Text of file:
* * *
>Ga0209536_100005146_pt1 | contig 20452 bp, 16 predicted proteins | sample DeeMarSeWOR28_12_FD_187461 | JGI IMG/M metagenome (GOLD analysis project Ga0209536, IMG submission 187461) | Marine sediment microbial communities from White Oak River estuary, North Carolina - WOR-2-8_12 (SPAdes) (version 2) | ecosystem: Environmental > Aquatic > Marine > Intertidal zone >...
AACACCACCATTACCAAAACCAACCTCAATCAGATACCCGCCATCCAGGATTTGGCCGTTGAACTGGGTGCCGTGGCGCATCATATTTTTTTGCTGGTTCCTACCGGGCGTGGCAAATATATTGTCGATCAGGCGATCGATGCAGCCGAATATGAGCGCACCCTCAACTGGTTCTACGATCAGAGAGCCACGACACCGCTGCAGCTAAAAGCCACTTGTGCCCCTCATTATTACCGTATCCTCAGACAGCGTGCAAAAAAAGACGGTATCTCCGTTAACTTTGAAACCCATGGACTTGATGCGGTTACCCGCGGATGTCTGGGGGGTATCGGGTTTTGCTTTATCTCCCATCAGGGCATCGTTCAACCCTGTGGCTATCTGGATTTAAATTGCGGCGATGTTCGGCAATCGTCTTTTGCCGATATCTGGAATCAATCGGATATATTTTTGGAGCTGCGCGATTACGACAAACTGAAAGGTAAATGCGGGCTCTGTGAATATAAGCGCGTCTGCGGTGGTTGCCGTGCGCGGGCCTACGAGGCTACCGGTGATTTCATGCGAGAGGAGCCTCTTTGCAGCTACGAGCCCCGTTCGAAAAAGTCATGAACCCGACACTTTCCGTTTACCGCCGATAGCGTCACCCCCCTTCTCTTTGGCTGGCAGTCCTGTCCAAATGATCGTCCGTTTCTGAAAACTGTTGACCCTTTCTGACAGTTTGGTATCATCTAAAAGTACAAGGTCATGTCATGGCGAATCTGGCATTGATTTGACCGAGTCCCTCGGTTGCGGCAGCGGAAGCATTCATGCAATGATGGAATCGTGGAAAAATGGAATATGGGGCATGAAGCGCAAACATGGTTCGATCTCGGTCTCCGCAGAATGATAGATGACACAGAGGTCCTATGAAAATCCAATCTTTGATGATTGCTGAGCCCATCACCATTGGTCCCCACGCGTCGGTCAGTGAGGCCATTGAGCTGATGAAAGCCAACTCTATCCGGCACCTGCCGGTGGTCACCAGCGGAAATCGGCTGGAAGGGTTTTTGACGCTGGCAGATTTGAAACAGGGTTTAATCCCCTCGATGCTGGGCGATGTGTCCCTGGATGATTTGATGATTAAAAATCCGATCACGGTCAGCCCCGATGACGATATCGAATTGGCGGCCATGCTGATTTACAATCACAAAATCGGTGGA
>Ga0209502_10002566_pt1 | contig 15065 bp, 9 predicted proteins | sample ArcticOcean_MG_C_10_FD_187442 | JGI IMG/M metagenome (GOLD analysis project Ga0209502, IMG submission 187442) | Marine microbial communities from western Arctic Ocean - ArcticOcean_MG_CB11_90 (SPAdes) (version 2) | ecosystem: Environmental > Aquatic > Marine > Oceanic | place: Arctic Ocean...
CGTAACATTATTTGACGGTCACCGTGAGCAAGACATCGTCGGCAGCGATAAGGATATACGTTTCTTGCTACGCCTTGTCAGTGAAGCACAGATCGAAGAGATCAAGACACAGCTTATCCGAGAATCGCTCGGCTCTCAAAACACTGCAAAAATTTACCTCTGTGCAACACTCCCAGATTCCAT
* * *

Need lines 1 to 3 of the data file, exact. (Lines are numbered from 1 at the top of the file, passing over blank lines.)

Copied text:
>Ga0209536_100005146_pt1 | contig 20452 bp, 16 predicted proteins | sample DeeMarSeWOR28_12_FD_187461 | JGI IMG/M metagenome (GOLD analysis project Ga0209536, IMG submission 187461) | Marine sediment microbial communities from White Oak River estuary, North Carolina - WOR-2-8_12 (SPAdes) (version 2) | ecosystem: Environmental > Aquatic > Marine > Intertidal zone >...
AACACCACCATTACCAAAACCAACCTCAATCAGATACCCGCCATCCAGGATTTGGCCGTTGAACTGGGTGCCGTGGCGCATCATATTTTTTTGCTGGTTCCTACCGGGCGTGGCAAATATATTGTCGATCAGGCGATCGATGCAGCCGAATATGAGCGCACCCTCAACTGGTTCTACGATCAGAGAGCCACGACACCGCTGCAGCTAAAAGCCACTTGTGCCCCTCATTATTACCGTATCCTCAGACAGCGTGCAAAAAAAGACGGTATCTCCGTTAACTTTGAAACCCATGGACTTGATGCGGTTACCCGCGGATGTCTGGGGGGTATCGGGTTTTGCTTTATCTCCCATCAGGGCATCGTTCAACCCTGTGGCTATCTGGATTTAAATTGCGGCGATGTTCGGCAATCGTCTTTTGCCGATATCTGGAATCAATCGGATATATTTTTGGAGCTGCGCGATTACGACAAACTGAAAGGTAAATGCGGGCTCTGTGAATATAAGCGCGTCTGCGGTGGTTGCCGTGCGCGGGCCTACGAGGCTACCGGTGATTTCATGCGAGAGGAGCCTCTTTGCAGCTACGAGCCCCGTTCGAAAAAGTCATGAACCCGACACTTTCCGTTTACCGCCGATAGCGTCACCCCCCTTCTCTTTGGCTGGCAGTCCTGTCCAAATGATCGTCCGTTTCTGAAAACTGTTGACCCTTTCTGACAGTTTGGTATCATCTAAAAGTACAAGGTCATGTCATGGCGAATCTGGCATTGATTTGACCGAGTCCCTCGGTTGCGGCAGCGGAAGCATTCATGCAATGATGGAATCGTGGAAAAATGGAATATGGGGCATGAAGCGCAAACATGGTTCGATCTCGGTCTCCGCAGAATGATAGATGACACAGAGGTCCTATGAAAATCCAATCTTTGATGATTGCTGAGCCCATCACCATTGGTCCCCACGCGTCGGTCAGTGAGGCCATTGAGCTGATGAAAGCCAACTCTATCCGGCACCTGCCGGTGGTCACCAGCGGAAATCGGCTGGAAGGGTTTTTGACGCTGGCAGATTTGAAACAGGGTTTAATCCCCTCGATGCTGGGCGATGTGTCCCTGGATGATTTGATGATTAAAAATCCGATCACGGTCAGCCCCGATGACGATATCGAATTGGCGGCCATGCTGATTTACAATCACAAAATCGGTGGA
>Ga0209502_10002566_pt1 | contig 15065 bp, 9 predicted proteins | sample ArcticOcean_MG_C_10_FD_187442 | JGI IMG/M metagenome (GOLD analysis project Ga0209502, IMG submission 187442) | Marine microbial communities from western Arctic Ocean - ArcticOcean_MG_CB11_90 (SPAdes) (version 2) | ecosystem: Environmental > Aquatic > Marine > Oceanic | place: Arctic Ocean...